Mentions: The parenchyma cells used in the pressure probe experiments were located in the midrib region 100–200 mm behind the tip of leaves. Cells measured were located at a distance of 100–200 μm from the abaxial surface of the midrib, i.e. in the same range as those used by Kim and Steudle (2007). They usually contained no chlorophyll, but they were close to photosynthetically active cells (∼50 μm away; see cross-section in Fig. 1 of Kim and Steudle, 2007). Third or fourth leaves from the plants were used for experiments. Leaf blades were cut to a length of ∼0.3–0.4 m. About 40 mm of the leaf tip was cut and removed to enhance transport through xylem vessels by perfusion.

Bottom Line: The effects of HL on T(1/2) were similar to those caused by H(2)O(2) treatment in the presence of Fe(2+), which produced *OH (Fenton reaction; reversible oxidative gating of aquaporins).The results provide evidence that the varying light climate adjusts water flow at the cell level; that is, water flow is maximized at a certain light intensity and then reduced again by HL.Light effects are discussed in terms of an oxidative gating of aquaporins by ROS.

View Article: PubMed Central - PubMed

Affiliation: Department of Plant Ecology, Bayreuth University, D-95440 Bayreuth, Germany.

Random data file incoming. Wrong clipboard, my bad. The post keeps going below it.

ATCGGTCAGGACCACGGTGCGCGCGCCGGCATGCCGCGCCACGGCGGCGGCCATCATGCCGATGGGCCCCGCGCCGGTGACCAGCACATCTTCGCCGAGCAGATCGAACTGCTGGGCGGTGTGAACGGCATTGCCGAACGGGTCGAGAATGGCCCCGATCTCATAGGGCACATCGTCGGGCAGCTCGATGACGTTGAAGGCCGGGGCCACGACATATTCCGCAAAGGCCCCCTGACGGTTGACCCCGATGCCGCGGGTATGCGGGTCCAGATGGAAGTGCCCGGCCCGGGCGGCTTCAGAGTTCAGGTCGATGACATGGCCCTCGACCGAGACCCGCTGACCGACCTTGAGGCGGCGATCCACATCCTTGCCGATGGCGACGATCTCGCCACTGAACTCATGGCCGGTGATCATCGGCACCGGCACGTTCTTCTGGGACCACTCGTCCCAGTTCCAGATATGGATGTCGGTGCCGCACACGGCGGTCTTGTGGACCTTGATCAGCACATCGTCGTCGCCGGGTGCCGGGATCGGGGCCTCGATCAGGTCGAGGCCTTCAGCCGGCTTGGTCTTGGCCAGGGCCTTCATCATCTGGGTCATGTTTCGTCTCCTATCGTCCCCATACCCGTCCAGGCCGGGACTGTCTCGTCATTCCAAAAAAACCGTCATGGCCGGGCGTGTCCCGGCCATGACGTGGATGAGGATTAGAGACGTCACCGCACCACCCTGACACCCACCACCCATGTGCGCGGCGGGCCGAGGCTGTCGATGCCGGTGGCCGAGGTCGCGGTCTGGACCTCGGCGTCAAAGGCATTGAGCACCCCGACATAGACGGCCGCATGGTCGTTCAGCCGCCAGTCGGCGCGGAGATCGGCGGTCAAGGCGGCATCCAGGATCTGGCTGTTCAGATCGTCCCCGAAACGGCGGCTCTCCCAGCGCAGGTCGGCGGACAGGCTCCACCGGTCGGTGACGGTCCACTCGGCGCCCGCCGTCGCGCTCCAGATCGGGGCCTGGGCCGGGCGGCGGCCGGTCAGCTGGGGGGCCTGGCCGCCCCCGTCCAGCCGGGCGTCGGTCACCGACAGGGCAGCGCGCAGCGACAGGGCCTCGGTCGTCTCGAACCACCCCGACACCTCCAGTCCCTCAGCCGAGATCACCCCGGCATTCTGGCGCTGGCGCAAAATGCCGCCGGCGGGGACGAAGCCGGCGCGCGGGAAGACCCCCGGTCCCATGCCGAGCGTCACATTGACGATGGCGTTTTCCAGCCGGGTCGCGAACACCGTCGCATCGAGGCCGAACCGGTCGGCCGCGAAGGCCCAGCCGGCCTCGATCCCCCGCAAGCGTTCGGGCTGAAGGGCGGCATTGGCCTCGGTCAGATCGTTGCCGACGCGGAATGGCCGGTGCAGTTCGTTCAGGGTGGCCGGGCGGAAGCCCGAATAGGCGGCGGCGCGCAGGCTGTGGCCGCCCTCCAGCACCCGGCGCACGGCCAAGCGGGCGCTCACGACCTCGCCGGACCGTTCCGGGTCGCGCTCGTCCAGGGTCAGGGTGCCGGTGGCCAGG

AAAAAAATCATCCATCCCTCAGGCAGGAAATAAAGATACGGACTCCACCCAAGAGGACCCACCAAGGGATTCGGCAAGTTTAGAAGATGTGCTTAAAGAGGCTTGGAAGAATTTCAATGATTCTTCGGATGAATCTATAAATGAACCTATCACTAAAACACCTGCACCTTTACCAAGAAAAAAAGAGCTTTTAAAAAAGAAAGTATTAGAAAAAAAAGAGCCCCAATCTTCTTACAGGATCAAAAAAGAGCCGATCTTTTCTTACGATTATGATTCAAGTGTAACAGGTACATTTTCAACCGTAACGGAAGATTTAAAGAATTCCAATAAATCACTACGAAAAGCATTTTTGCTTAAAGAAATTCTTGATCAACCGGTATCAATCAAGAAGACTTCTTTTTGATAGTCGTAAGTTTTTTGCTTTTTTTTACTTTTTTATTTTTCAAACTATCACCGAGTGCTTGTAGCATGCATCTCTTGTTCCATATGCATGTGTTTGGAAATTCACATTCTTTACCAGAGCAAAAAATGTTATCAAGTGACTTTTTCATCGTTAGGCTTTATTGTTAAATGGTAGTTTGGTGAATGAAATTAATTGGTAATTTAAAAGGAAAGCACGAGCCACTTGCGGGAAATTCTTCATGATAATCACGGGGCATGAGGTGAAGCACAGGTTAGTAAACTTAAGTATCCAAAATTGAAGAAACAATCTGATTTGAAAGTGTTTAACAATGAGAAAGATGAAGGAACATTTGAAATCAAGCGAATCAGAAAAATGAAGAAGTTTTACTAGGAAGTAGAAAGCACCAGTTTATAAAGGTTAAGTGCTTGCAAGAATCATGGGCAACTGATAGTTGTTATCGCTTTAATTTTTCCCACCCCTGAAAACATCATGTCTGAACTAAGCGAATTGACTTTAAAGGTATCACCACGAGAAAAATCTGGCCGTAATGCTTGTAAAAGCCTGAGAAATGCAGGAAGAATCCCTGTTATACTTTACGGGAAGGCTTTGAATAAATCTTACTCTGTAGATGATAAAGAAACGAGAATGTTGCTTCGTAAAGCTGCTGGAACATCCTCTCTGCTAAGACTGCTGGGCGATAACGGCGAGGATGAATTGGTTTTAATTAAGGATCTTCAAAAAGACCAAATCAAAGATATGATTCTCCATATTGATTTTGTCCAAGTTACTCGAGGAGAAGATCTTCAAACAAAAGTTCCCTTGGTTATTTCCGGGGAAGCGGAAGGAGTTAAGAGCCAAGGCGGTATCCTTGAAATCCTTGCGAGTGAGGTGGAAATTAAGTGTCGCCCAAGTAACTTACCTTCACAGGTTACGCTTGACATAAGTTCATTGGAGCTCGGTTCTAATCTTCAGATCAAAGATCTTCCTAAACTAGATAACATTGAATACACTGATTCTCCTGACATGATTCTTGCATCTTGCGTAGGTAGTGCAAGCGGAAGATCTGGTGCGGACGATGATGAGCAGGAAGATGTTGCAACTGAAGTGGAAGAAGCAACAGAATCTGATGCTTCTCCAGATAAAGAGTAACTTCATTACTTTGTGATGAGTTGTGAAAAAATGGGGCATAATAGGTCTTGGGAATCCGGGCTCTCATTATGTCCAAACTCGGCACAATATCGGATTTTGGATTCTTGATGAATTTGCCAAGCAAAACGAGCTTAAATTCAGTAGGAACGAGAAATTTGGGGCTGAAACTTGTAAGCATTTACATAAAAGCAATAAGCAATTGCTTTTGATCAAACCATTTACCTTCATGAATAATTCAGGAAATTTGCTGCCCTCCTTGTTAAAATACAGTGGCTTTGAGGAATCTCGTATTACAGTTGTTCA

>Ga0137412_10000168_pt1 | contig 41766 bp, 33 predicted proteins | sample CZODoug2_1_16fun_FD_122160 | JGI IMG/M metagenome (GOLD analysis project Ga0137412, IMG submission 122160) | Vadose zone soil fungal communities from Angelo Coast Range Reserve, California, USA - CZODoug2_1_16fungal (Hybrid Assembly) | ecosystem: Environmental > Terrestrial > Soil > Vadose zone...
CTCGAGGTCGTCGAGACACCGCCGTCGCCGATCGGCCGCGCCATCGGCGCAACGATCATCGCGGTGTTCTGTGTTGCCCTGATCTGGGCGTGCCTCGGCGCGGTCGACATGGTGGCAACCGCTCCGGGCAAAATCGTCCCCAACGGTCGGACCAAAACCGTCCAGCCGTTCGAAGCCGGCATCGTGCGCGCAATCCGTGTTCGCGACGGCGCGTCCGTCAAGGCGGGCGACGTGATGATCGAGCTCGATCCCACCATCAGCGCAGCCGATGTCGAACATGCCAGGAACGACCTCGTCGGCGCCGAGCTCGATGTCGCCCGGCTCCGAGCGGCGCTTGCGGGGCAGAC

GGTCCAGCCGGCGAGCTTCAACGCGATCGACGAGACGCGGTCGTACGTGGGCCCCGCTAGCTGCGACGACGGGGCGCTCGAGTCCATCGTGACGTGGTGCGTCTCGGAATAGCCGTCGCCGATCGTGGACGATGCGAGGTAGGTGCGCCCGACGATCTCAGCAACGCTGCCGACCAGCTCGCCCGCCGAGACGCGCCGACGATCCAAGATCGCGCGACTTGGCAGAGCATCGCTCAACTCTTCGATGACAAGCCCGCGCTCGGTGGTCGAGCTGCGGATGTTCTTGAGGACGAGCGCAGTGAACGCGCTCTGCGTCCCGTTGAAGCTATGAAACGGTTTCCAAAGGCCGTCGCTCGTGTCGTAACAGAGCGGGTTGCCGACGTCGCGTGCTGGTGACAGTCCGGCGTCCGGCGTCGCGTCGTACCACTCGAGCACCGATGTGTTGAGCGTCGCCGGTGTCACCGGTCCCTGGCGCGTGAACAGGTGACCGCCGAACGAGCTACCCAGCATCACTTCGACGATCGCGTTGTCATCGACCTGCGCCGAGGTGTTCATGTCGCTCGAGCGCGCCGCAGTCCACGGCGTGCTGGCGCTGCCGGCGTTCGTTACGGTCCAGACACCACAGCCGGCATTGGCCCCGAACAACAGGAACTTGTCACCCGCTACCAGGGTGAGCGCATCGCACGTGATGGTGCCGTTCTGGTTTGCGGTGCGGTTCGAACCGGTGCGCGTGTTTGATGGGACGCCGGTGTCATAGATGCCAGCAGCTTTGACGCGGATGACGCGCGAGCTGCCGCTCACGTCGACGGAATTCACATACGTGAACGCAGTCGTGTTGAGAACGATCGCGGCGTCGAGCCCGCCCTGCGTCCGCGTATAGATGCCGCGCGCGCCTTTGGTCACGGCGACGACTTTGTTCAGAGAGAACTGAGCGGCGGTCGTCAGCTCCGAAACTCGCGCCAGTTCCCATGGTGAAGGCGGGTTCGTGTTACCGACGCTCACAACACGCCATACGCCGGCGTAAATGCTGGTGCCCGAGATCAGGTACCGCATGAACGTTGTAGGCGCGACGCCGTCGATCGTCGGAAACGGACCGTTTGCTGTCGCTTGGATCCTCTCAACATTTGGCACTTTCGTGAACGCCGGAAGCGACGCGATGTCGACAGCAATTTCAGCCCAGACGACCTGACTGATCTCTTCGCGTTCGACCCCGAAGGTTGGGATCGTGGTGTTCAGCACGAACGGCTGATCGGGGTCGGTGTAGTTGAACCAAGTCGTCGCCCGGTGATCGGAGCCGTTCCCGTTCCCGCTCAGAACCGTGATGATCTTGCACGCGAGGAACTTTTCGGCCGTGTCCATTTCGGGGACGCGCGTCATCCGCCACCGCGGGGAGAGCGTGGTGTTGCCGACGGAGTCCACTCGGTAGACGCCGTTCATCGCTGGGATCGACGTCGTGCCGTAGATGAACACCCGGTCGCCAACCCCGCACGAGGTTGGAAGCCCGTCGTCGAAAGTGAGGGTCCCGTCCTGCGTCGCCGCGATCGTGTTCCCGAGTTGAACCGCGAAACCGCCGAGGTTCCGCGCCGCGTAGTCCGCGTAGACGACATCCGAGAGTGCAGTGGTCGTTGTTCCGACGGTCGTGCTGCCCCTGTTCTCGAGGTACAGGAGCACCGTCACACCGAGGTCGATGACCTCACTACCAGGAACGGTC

ABSTRACT
Changes of the water permeability aqùaporin (AQP) activity of leaf cells were investigated in response to different light regimes (low versus high). Using a cell pressure probe, hydraulic properties (half-time of water exchange, T(1/2) infinity 1/water permeability) of parenchyma cells in the midrib tissue of maize (Zea mays L.) leaves have been measured. A new perfusion technique was applied to excised leaves to keep turgor constant and to modify the environment around cells by perfusing solutions using a pressure chamber. In response to low light (LL) of 200 micromol m(-2) s(-1), T(1/2) decreased during the perfusion of a control solution of 0.5 mM CaCl(2) by a factor of two. This was in line with earlier results from leaf cells of intact maize plants at a constant turgor. In contrast, high light (HL) at intensities of 800 micromol m(-2) s(-1) and 1800 micromol m(-2) s(-1) increased the T(1/2) in two-thirds of cells by factors of 14 and 35, respectively. The effects of HL on T(1/2) were similar to those caused by H(2)O(2) treatment in the presence of Fe(2+), which produced *OH (Fenton reaction; reversible oxidative gating of aquaporins). Treatments with 20 mM H(2)O(2) following Fe(2+) pre-treatments increased the T(1/2) by a factor of 30. Those increased T(1/2) values could be partly recovered, either when the perfusion solution was changed back to the control solution or when LL was applied. 3mM of the antioxidant glutathione also reversed the effects of HL. The data suggest that HL could induce reactive oxygen species (ROS) such as *OH, and they affected water relations. The results provide evidence that the varying light climate adjusts water flow at the cell level; that is, water flow is maximized at a certain light intensity and then reduced again by HL. Light effects are discussed in terms of an oxidative gating of aquaporins by ROS.

Show MeSH